Birlapur: Down the Memory Lane

After many years I visited Birlapur when I was in Salt Lake early this year. Birlapur, the industrial township that was born around the first Indian jute mill that was set up by GD Birla, is gasping. It reminded me of a similar or worse condition of another Birla company and its township, called Hind Motor. Unfortunately, I spent a good time of my life in both the places.

I lived in Birlapur in my childhood for schooling with my grandparents and other family members at different time. I witnessed its growing brick by brick. Many manufacturing facilities beside jute got added. Infrastructure also grew fast. One of them was the market complex that had large number of shops all around, separate shades for vegetables, fish and mutton etc. It had a big courtyard that was used only for weekly bazaar. I remember this court yard used to take a great festive look during Durga Puja. A huge pandal used to come up where various professional groups performed Bangali Yatras.

I still have the nightmarish memory of the football ground where I met with the major accident when my left ankle got fractured under a manual pulled road roller. Our headmaster had instructed the students to bring that for a show by a body builder who was going to put that heavy roller on his chest. I still remember the nuisance that I had created for my grandparents with my pain on the first night. I had to go the Calcutta Medical College where the ankle and a portion of my leg got plastered. For a long time I could not go to school. BK Sarbajna, my headmaster, started calling me as ‘Khoda’ (lame) after I joined class with plaster on.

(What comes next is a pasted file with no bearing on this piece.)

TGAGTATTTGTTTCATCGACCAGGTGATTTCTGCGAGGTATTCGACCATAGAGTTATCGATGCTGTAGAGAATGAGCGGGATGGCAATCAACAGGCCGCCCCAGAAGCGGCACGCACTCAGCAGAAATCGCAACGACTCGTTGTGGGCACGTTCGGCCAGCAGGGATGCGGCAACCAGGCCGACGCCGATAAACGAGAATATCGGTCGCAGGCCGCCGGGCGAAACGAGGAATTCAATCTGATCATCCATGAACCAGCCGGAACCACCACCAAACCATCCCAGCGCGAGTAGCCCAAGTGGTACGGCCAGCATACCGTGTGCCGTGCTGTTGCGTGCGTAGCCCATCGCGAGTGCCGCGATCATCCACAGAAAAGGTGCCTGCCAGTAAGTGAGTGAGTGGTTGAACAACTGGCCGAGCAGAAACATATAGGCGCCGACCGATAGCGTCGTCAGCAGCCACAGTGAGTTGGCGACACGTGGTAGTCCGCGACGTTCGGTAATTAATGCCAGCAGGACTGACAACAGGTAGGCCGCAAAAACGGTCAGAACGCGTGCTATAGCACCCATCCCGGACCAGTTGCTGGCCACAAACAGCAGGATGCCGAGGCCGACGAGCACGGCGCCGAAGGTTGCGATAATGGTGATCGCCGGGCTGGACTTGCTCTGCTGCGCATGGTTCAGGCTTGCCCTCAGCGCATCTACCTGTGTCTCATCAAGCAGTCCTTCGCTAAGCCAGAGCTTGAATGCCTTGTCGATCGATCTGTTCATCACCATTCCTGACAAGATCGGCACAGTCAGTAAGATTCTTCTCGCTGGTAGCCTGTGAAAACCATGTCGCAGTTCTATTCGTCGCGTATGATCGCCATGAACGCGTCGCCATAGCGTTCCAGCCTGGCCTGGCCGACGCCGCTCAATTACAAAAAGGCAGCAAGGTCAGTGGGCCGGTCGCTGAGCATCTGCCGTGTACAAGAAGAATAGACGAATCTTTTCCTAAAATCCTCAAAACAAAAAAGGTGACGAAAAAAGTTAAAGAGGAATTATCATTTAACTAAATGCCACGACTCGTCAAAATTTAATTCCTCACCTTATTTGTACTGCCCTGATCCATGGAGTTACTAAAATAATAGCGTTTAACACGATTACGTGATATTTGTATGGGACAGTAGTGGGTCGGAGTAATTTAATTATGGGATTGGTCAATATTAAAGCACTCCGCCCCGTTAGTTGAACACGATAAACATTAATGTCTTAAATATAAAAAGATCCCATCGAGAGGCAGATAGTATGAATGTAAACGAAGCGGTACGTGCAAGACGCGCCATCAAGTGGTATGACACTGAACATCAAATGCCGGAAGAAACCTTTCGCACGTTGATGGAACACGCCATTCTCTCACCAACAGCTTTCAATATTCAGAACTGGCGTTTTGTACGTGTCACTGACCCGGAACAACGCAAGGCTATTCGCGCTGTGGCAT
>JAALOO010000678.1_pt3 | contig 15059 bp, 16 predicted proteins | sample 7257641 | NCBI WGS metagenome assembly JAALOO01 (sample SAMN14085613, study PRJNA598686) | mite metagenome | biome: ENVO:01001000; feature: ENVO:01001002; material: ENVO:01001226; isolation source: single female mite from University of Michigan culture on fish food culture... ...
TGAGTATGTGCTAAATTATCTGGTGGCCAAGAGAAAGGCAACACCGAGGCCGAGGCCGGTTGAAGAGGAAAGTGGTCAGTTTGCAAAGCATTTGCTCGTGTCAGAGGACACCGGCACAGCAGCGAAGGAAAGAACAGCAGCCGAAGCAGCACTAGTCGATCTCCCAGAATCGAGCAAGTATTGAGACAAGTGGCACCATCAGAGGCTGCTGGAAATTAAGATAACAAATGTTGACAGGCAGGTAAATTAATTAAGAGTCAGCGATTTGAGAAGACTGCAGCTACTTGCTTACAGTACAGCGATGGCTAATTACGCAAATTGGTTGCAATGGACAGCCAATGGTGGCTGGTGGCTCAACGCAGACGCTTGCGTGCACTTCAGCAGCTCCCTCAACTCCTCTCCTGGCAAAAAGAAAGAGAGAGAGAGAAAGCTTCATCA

Our headmaster had a great personality, pretty tall, and with impressive moustaches just like Sir Asutosh Mukherji. He always put on hand washed white dhoti and kurta. As I remember, he had authored books in English. One of those relating to the lives of great Indians was a rapid reader in class VII. I started in this school, Birlapur Vidyalaya, as regular student from class VI in 1950. I remember many of the teachers: Mullica Babe was my class teacher in class VI. I topped that year itself and continued to do that till the test examination conducted by the school for sent up. My class teacher Shri Tarak Nath Mandal of class X gave so much marks in Bengali to my friend Tapobrata Sarkar that made me second. Tarak Babu was the private tutor of Tapobrata. Tarak Babu checked the answer books of the two papers of Bengali language. For my Hindi papers, Shri MBL Shrivastava, the assistant head master was the scorer. Naturally, he would never have expected that. Curtsey Tarak Babu, Tapobrata scored above 80 in language papers. I had felt very bad when Tarak Babu as class teacher announced the rank. But in the High School Board examination, Tapobrata scored far less than me. I could never forget the partisan act of Tarak Babu.